Other than a bit part in the 1996 film City Hall, there aren't many chances to catch Peters on screen, big or small. The folks who are today buying tickets in San Antonio to opera performances are the same ones who watched her on Sullivan — which means the crowds in San Antonio aren't getting any younger. That's why bringing a diva to town is such a coup for Richter and the Lyric, who hope to grow larger — and younger — audiences.

The Lyric's largest supporters, the San Antonio Opera Guild, lost a critical link in bringing opera and new audiences together last month: Vice President of Educational Development Gene Martinez died while attending the Metropolitan Opera's Southwest auditions.

Martinez had implemented outreach programs to the city's low-income neighborhoods and started the free Opera Enhancement Series (think of an entertaining Opera 101 class). He had ambitions for reduced-price matinees. But a few days before the third installment of the popular Enhancement series, Martinez had a heart attack. The event still went on, with the San Antonio Symphony's former musical director Christopher Wilkins leading a familiar crowd through samples of I Pagliacci and Cavalleria Rusticana.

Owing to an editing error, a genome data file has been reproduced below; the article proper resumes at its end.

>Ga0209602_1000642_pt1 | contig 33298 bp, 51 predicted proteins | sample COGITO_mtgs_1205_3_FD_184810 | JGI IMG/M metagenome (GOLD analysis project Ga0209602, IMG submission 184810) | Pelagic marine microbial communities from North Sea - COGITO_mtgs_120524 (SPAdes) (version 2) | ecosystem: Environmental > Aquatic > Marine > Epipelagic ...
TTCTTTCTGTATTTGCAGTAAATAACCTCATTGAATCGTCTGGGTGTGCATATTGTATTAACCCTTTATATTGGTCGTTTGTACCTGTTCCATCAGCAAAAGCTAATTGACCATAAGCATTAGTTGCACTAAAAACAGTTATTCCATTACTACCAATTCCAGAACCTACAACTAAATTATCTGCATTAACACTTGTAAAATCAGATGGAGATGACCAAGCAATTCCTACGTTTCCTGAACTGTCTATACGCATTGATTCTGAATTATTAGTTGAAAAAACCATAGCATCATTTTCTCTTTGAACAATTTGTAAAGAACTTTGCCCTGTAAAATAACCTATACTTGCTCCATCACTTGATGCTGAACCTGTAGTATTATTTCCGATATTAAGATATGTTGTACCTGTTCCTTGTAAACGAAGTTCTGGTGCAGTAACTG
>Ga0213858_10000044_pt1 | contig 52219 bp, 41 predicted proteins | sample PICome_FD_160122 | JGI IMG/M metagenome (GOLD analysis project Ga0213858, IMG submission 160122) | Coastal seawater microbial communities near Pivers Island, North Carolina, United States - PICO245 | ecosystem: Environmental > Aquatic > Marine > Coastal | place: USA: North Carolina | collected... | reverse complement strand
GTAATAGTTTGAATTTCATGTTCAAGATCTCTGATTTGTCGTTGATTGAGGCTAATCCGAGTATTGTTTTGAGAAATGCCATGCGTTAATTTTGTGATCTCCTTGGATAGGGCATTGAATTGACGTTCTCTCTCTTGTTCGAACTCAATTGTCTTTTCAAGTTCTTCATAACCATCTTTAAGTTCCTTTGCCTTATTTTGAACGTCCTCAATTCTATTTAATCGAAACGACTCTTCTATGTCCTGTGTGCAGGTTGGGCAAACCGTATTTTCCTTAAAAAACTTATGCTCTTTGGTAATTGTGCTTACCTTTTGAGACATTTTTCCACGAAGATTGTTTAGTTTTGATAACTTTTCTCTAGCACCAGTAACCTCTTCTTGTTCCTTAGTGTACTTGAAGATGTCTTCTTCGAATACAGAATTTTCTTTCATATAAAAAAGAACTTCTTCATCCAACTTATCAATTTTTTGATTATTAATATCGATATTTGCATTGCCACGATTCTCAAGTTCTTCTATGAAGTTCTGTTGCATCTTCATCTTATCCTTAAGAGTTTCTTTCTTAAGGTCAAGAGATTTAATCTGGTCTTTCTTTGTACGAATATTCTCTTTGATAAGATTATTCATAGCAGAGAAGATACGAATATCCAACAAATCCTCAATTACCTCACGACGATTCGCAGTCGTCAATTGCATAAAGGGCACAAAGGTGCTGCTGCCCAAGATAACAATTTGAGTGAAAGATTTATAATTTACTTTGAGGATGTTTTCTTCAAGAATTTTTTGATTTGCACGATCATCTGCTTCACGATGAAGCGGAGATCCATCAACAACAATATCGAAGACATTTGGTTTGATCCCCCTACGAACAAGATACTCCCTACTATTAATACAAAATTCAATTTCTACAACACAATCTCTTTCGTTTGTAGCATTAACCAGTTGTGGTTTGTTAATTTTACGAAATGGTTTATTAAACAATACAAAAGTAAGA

Richter performed CPR on Martinez when he fainted at the auditions, and knows what his passing means for opera in San Antonio.

"Gene was kind of a one man army. He was going to be a counterpoint to what we were doing ... breaking the stereotypes and parodies of opera," Richter said. "Gene was that one person to get things done with an impassioned vision, and there aren't many of those people in San Antonio."

Still, opera's fans are turning out in larger numbers, partly proven by this: When the Lyric Opera formed in 1997, its annual budget was $6,000. For the 2002-2003 season, Richter is operating with half-a-million dollars; Peters should only add to that number. During her stay in town, the diva will undoubtedly play some tennis, perform at the Empire, be honored by the city, and attend the Third Annual "Opera Under the Stars" Gala. Richter said the annual weekend usually generates $10,000 for the Lyric Opera, but this year, with Peters performing and the location (the gala's in the same place where the Gore fundraiser was held last year), he hopes for a complete sell-out and $25-30,000 in new funds.

"Opera is the hottest upcoming thing in San Antonio. I mean this is big stuff: there's love, murder, firing squads, rape, lying, pretension," said Richter of the Lyric's current season. "It's everything Ron Howard would use in one of his movies."

For your information
Roberta Peters
Friday, April 5
Empire Theatre
208 E. Houston
224-9600 (Ticketmaster)

Third Annual Opera Under the Stars Gala
April 6
Jimmy and Jennifer Day Estate